• Vitamins E and C have been shown to have a direct tumor suppressing effect on CRC 
  • Vitamin D has been shown to reduce the risk of developing CRC 
  • Calcium and selenium have also been shown to have an inverse effect on CRC

However, more research is needed to fully understand the role that fiber, vitamins, calcium, and selenium play in CRC development. 

There has also been significant interest in the role of gut microbiota (the bacteria in our gut) on CRC development. Research findings so far indicate that the microbiome and microbial metabolite health is pivotal to the prevention of several diseases such as CRC. The Mediterranean diet has positive effects on protecting individuals against CRC. Thus, nutritional therapies that are based on epigenetically active nutrients are likely to represent a good research direction.

In summary, dietary factors have a strong influence on CRC development. Consuming whole grains, dietary fiber, and dairy products can reduce the risk of CRC. Evidence also points to a role for vitamins in preventing CRC development. Ultimately, it is important to remember that future dietary recommendations will need to consider each person individually—looking at their cultural identities, risk factors, and the interaction between nutrients and the microbiota.


Abigail Parker is a Colorectal Cancer Prevention Intern with the Colon Cancer Foundation.

The month of November is designated as National Hospice and Palliative Care Month. While the terms are often used interchangeably, it is important for patients and their caregivers to understand the difference and realize the value of these services in the care journey.

Palliative care is offered to those suffering from serious illnesses such as cancer, stroke, or heart failure, with a focus on providing relief from the symptoms and stress because of the illness. Palliative support can be integrated into the care plan of both life-threatening as well as curable conditions and can be offered during active treatment. It is supportive care that can be offered to young and old patients, early-stage and advanced-stage patients.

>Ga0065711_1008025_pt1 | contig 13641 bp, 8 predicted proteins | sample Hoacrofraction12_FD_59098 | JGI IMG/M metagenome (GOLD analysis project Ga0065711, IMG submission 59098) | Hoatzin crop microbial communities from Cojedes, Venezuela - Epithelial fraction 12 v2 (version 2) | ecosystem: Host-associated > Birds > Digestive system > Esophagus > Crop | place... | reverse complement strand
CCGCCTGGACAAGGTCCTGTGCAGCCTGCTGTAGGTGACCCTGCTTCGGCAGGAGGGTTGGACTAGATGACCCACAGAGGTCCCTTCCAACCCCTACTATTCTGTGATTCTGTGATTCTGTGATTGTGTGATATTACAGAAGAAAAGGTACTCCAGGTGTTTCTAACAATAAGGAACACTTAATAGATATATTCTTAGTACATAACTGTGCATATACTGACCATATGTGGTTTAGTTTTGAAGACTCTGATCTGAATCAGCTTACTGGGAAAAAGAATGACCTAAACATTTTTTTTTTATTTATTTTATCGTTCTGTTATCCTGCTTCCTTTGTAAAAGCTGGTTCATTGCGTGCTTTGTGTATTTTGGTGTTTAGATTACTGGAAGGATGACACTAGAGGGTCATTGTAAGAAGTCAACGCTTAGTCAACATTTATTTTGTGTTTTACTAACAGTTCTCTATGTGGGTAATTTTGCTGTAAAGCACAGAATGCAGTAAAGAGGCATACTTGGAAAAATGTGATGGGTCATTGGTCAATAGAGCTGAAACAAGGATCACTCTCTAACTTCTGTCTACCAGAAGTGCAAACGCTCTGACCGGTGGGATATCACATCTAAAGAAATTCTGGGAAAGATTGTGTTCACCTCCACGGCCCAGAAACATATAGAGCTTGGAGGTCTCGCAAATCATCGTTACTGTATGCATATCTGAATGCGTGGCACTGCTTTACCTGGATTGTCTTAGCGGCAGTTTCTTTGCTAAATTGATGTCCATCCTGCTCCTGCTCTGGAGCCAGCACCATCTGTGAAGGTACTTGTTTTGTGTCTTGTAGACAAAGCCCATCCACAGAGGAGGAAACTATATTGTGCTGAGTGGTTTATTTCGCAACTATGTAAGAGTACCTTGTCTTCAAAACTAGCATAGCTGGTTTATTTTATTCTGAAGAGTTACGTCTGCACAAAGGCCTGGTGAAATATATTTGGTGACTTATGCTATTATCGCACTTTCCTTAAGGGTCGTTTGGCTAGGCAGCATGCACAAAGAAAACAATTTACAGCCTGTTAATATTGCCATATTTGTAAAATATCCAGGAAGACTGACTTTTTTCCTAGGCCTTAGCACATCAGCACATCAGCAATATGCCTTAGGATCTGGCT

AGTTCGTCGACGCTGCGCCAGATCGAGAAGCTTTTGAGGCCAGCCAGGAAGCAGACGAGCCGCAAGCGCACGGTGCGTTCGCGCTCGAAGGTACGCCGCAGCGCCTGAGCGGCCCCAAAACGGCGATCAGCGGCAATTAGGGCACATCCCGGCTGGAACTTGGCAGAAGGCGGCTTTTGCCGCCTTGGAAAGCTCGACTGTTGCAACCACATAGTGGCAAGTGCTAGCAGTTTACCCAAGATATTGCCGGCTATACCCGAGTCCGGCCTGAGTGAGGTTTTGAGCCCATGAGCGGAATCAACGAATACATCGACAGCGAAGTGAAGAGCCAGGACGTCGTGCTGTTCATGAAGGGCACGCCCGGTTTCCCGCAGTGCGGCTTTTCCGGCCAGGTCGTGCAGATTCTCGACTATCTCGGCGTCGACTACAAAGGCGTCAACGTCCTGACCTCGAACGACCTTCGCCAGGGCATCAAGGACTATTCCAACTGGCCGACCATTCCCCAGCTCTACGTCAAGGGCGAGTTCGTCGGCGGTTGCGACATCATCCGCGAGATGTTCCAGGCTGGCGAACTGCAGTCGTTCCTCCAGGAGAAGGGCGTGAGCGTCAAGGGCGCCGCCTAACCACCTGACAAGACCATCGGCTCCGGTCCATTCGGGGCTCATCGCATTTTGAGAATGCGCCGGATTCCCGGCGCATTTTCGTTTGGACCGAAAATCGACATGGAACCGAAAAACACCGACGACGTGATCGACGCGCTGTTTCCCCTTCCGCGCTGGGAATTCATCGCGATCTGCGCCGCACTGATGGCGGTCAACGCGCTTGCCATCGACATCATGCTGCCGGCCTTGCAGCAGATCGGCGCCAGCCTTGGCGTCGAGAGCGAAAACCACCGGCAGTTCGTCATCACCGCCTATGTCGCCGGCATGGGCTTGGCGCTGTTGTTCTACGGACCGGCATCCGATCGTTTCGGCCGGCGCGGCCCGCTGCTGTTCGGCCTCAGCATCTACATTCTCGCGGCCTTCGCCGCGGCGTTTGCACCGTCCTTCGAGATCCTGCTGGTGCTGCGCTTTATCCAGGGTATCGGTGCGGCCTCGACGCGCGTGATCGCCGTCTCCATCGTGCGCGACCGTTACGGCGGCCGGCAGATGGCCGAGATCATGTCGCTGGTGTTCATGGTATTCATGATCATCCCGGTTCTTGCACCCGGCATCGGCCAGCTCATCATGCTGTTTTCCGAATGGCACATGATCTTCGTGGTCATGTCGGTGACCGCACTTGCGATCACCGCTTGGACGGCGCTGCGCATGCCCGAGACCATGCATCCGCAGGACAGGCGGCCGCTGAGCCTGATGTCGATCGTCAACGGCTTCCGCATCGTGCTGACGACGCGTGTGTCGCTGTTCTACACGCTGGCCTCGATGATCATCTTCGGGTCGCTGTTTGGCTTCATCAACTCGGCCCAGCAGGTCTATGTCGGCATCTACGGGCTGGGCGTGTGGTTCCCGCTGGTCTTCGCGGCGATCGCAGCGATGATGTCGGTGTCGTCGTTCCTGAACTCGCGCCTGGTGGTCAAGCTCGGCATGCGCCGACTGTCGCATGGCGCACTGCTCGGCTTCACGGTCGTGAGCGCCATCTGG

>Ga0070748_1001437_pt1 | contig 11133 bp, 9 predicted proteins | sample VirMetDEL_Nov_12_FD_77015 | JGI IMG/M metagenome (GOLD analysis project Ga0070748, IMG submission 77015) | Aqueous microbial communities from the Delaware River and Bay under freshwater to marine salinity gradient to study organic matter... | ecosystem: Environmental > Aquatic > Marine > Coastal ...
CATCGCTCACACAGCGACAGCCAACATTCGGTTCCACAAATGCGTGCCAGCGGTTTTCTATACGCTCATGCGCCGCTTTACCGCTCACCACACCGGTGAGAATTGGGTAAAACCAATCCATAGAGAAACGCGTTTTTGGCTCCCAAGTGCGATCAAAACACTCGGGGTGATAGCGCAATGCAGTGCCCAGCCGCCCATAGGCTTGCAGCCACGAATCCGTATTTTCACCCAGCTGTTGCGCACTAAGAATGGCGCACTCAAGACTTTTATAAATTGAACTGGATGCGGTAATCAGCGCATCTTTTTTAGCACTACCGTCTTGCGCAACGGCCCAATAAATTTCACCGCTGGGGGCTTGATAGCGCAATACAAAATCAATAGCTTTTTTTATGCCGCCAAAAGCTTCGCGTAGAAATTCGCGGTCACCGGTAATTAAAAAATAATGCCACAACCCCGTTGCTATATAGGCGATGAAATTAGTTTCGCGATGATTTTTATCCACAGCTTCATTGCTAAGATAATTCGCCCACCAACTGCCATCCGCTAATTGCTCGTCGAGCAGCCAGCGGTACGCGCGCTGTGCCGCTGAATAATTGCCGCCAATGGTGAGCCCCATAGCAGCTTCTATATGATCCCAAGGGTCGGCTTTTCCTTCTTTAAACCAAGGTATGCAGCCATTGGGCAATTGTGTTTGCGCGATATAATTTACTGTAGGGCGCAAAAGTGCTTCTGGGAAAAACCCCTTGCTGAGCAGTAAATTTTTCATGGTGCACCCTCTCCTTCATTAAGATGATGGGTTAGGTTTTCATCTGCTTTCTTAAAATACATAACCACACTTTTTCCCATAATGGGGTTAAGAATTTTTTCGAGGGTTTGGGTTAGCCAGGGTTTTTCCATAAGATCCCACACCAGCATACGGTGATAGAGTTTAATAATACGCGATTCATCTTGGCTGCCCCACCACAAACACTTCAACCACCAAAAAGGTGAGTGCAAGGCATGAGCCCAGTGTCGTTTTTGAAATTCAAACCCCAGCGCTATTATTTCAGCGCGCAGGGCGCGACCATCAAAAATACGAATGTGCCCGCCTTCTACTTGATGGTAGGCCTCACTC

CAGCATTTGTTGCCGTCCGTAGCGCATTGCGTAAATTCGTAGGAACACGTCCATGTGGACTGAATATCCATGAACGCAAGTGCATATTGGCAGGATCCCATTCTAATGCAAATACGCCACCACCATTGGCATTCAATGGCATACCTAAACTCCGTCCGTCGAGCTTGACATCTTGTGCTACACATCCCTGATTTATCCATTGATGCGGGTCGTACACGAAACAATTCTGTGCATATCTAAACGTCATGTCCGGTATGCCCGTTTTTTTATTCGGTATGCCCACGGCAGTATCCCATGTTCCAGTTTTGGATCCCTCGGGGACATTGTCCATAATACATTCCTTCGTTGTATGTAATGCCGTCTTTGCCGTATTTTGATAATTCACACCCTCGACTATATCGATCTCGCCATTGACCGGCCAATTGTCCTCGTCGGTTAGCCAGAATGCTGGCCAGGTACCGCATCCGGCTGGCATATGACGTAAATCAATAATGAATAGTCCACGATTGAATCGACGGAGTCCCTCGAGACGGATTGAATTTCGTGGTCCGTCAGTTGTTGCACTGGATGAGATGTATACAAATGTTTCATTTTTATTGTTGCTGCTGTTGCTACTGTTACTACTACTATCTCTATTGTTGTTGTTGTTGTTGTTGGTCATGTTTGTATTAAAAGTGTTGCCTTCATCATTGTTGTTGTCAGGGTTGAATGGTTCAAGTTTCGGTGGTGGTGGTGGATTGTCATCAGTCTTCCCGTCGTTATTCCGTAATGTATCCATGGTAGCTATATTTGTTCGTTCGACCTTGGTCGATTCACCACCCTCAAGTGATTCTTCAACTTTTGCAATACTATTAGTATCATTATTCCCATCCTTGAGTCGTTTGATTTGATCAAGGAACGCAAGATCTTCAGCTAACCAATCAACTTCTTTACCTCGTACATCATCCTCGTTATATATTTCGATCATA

Hospice is specialized palliative care for people who are at the end of their life who may have less than 6 months of life expectancy. Hospice is focused on patient care and comfort while maintaining a decent quality of life close to the end. It is designed for when a serious health condition is not curable or when a patient chooses to not undergo certain treatments. The hospice care team does not attempt to slow disease progression. Rather, the sole focus is to manage symptoms so that the person’s last days are spent with dignity. Hospice care can be provided at home, in a hospital, or at an extended-care facility. 


Patient Perceptions of Hospice and Palliative Care 

A 2014 study published in British Medical Journal, which looked at 594 text responses of patients documenting their experience with palliative care, found that the emotional experience of care was the most significant and the most important to patients. A majority of patients said the emotional care they received for themselves and their families allowed them to cope with the newfound challenges with their illness. Another study that evaluated patient perceptions of palliative care quality in hospice inpatient care, daycare, and nursing homes found that “honesty”, “atmosphere”, and “respect and empathy” were the most important aspects of hospice care that they appreciated.

Insurance Coverage for Hospice and Palliative Care

Whether insurance covers hospice and palliative care, or how much is covered, depends on the insurance plan. Most insurance plans cover palliative care, but coverage may vary. It’s best to speak with your insurance plan for details. 

Most private insurance plans cover hospice care. Medicare and Medicaid provide complete coverage for hospice services. Medicare-certified hospice care is usually provided at home. Details on Medicare-covered hospice care can be found here and Medicaid coverage information is available here


Gargi Patel is a Colon Cancer Prevention Intern with the Colon Cancer Foundation.